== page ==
Ok, one more graph on the timing of the crisis. Here we can see the problem of inflation targeting.
There has been some discussion about how commodity prices bumped up in 2007 & 2008, which caused the Fed to be too hawkish. And, I have discussed how current inflation is negligible, but for supply-shock shelter inflation. But, I think we can step back even further, and see this problem even earlier.
I have looked at the period around 3Q 2006, when the yield curve inverted. But, let's look even further back, to 2Q 2006 (0b), or even 4Q 2005 (0a). Even before the yield curve inverts, we can see that liquidity is having an effect on the housing supply. (Remember that currency growth, which has tended to be between 7% and 10% since the 1970's, fell under 5% by 2005.) By 4Q 2005, shelter inflation took a sharp turn upward. This was a monetary-related supply shock. Because everyone was so thrown off by high nominal home prices, this seems implausible. But, if we pull shelter out of the inflation indicators, we see that non-shelter inflation collapsed by 4Q 2006, with Core CPI less Shelter falling all the way to 0.7%. Core CPI with Shelter included was still at 2.1%! Seemingly above target.
Keep in mind that shelter inflation takes a 3 sigma turn upward between time 0a and 0b when we look at the next graph. (It is normally a fairly stable measure, like Core CPI is.) While shelter inflation is soaring, home prices are stagnating and new home supply is collapsing. How can this be interpreted as anything other than a massive supply shock? And this all happened before 3Q 2006! But, because the narrative of predatory, reckless banks is more believable than the mathematical relationship between yields and prices, nobody can believe this was the case.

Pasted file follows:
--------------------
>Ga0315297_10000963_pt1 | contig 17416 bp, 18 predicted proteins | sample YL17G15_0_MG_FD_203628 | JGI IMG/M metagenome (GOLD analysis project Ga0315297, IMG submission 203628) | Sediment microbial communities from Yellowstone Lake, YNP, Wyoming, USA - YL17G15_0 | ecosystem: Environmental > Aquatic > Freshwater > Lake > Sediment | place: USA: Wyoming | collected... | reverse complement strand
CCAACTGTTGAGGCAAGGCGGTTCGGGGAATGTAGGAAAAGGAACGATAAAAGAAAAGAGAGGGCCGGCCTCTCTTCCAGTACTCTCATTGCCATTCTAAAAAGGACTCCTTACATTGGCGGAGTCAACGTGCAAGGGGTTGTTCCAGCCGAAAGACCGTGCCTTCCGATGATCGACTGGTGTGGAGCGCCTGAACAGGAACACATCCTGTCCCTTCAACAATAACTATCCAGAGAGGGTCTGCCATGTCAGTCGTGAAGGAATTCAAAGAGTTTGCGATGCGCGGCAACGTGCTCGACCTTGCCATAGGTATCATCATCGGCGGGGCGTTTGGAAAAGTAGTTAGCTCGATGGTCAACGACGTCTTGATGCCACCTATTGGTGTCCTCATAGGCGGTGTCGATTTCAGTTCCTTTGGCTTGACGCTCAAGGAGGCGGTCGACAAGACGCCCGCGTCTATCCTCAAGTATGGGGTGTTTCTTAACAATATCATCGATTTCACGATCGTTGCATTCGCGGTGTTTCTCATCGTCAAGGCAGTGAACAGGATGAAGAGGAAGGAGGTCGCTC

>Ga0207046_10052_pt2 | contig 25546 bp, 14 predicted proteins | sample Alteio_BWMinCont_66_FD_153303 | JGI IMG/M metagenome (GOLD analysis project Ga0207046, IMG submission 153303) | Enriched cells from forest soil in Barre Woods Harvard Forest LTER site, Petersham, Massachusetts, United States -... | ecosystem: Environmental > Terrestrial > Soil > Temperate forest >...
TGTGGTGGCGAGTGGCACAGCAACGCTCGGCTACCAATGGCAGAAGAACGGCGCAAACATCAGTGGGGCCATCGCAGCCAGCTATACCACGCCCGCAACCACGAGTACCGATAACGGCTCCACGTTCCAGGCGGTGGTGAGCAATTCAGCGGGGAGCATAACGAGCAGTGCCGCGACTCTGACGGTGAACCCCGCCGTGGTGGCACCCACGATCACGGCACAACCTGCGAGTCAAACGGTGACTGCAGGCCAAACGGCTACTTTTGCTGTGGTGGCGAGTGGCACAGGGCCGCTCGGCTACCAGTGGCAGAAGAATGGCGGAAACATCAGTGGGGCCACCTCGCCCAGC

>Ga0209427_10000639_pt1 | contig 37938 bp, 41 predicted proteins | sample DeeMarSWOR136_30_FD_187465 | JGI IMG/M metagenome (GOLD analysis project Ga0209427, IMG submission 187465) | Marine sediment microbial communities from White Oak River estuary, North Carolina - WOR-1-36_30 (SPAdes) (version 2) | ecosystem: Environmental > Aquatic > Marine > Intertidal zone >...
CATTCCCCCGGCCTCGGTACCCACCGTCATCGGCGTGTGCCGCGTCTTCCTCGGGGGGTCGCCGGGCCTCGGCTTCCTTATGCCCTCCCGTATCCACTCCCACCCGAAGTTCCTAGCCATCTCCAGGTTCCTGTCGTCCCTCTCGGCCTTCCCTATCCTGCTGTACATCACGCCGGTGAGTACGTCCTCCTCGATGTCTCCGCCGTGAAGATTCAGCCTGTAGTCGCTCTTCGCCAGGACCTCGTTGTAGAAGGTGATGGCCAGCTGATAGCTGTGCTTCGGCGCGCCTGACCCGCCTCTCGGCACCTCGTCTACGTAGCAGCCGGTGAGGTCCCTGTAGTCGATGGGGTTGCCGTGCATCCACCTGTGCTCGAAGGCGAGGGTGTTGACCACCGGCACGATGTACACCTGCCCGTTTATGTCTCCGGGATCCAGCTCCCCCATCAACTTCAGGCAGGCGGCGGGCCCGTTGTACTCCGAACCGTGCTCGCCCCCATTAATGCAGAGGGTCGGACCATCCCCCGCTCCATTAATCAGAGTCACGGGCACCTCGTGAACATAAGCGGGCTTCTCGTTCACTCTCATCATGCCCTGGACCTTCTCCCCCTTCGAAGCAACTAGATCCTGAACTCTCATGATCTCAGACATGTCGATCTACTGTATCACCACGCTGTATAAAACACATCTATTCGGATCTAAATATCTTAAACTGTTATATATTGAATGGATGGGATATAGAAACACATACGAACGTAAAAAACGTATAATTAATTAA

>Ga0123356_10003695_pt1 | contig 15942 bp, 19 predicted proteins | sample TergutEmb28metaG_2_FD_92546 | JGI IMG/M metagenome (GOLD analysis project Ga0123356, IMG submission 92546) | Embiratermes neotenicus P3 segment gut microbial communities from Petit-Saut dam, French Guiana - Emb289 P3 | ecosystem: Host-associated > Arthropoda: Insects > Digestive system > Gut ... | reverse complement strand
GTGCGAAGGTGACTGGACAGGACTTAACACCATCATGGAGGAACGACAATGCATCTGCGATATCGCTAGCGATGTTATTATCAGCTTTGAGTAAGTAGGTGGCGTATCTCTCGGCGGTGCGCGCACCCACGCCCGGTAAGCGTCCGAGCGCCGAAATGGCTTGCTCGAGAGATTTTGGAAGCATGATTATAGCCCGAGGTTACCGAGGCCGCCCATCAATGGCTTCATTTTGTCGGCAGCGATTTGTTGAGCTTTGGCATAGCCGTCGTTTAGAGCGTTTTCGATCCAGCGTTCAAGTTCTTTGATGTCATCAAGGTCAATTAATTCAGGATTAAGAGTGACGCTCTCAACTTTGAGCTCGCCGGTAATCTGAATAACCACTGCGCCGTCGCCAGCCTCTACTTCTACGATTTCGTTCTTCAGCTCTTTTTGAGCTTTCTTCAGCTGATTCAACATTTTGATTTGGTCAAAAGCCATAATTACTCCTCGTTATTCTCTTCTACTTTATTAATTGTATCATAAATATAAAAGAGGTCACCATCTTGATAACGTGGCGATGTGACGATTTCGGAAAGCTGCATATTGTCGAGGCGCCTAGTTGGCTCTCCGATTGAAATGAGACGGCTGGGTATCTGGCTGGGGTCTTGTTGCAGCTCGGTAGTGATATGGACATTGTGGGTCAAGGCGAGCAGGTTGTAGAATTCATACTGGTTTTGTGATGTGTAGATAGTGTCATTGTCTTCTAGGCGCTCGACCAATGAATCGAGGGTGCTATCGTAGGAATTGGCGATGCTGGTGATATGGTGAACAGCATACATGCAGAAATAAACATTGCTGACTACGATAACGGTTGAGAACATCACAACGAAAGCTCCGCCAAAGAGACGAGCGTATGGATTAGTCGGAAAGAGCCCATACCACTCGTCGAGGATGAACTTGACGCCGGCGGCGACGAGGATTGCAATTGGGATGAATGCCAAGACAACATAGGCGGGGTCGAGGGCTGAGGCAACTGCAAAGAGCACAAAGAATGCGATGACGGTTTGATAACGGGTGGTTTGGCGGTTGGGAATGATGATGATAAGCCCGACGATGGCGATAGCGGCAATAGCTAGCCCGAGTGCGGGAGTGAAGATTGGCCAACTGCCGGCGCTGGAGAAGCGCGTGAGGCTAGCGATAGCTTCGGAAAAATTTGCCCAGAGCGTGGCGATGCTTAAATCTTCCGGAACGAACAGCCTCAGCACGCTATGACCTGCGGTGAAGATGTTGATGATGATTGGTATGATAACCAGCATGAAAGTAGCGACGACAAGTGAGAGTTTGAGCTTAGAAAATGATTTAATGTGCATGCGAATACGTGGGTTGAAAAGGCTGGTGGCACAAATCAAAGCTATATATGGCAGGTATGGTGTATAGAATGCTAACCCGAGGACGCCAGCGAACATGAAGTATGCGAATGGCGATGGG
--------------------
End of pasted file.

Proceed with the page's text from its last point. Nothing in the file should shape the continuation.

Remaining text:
Note here that currency growth falls in 3Q 2006 also, and will remain around 2% until 2008. So, keeping all of these things in mind, we can think about mortgage growth, shown in this graph. At this point, mortgage growth isn't funding new homes anymore. It's not funding home price appreciation any more. At this point, mortgage debt has become a source of desperation liquidity. Mortgage levels as a percentage of home values turned up sharply by around Q1-Q2 2006. As I showed in Part 12, this liquidity coming through mortgages between 2004 and 2007 all came from households in the top 40% of incomes. Households in the bottom 60% of the income distribution were not increasing their outstanding mortgages during this period.
It looks to me like the Fed created its own supply-side inflation shock, then mistook that for a positive demand shock, and subsequently worsened what was already a negative demand shock. But, can we blame the Fed when the entire country is seemingly wrong about housing?
I am hoping that I can make some inferences about tax benefits of home ownership and the relative supply of housing in later posts.